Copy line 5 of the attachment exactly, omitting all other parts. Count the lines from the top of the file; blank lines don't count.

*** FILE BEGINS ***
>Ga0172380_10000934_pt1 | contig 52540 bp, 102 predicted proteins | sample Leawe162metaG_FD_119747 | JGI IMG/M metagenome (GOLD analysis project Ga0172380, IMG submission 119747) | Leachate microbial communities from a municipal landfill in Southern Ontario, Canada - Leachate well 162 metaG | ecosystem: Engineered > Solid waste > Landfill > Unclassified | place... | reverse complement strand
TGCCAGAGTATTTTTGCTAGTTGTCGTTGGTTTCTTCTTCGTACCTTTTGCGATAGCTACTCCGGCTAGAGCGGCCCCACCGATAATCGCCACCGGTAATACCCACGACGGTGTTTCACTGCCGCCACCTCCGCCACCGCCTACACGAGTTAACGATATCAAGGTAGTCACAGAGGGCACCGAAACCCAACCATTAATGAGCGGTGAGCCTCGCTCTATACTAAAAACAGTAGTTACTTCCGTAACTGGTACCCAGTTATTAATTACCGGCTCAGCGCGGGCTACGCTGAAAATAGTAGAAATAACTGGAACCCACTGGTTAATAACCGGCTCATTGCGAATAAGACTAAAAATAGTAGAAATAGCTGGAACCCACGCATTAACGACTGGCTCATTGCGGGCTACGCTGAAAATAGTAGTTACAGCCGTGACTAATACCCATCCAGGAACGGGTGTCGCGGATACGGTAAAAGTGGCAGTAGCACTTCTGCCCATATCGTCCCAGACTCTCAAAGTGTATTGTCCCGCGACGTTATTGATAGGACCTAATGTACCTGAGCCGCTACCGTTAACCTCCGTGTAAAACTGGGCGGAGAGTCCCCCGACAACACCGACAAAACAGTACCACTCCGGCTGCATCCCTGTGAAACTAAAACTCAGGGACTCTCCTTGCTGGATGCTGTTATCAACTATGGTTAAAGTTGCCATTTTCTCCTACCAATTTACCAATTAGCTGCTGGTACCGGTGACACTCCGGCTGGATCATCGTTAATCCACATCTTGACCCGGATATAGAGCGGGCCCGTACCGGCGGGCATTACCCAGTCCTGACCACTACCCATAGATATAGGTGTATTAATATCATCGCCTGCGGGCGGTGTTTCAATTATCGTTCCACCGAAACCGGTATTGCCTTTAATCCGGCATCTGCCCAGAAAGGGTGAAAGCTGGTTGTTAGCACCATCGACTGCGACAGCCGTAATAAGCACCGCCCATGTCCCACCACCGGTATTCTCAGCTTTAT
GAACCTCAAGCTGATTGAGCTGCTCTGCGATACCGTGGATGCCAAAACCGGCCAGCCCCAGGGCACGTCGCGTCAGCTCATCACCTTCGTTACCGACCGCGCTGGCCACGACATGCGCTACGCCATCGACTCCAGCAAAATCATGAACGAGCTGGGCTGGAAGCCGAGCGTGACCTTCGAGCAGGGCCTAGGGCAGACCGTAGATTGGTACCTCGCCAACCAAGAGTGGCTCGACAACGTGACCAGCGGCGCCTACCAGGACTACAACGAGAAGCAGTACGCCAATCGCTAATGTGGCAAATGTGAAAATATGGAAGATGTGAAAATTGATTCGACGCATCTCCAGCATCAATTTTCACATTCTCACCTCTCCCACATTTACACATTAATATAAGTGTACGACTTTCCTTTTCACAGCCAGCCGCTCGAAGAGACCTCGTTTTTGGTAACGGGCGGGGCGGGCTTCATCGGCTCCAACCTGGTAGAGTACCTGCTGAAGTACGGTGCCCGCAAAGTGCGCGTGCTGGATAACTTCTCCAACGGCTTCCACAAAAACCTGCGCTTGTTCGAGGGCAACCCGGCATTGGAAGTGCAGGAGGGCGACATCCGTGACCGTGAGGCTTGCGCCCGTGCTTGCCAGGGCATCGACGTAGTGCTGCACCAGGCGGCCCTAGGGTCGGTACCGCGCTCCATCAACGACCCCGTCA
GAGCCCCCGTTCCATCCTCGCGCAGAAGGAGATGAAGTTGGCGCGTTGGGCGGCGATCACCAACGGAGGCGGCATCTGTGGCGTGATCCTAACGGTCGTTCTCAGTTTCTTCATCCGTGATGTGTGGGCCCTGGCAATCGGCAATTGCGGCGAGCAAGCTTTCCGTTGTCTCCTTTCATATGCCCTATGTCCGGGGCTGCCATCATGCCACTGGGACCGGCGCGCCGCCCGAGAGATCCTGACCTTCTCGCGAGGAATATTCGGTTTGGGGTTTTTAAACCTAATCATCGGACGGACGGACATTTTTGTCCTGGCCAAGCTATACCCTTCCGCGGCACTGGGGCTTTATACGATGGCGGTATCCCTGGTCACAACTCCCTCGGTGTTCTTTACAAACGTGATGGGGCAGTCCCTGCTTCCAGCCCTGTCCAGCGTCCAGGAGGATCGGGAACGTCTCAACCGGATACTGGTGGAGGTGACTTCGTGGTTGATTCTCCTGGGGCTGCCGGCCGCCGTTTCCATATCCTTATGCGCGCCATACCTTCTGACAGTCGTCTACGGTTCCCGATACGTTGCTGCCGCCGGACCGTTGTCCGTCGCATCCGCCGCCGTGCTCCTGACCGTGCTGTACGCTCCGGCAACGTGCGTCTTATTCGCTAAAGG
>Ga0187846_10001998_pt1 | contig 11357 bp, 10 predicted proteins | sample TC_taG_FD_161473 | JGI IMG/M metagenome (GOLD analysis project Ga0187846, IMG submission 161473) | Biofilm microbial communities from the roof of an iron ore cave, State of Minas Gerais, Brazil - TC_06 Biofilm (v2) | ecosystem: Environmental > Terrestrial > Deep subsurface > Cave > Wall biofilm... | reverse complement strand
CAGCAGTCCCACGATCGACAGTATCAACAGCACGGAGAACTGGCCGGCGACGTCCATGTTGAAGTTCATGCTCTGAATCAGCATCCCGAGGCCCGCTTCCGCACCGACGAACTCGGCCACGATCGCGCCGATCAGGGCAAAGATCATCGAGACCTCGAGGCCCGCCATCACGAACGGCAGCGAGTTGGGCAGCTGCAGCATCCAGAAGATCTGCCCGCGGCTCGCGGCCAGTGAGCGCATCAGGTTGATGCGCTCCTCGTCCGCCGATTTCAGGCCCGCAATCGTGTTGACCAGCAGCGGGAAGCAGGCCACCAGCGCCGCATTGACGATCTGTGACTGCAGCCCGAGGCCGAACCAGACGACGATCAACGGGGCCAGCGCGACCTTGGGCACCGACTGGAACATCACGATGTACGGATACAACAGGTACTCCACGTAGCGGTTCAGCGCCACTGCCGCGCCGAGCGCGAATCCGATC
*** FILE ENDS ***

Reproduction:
>Ga0187846_10001998_pt1 | contig 11357 bp, 10 predicted proteins | sample TC_taG_FD_161473 | JGI IMG/M metagenome (GOLD analysis project Ga0187846, IMG submission 161473) | Biofilm microbial communities from the roof of an iron ore cave, State of Minas Gerais, Brazil - TC_06 Biofilm (v2) | ecosystem: Environmental > Terrestrial > Deep subsurface > Cave > Wall biofilm... | reverse complement strand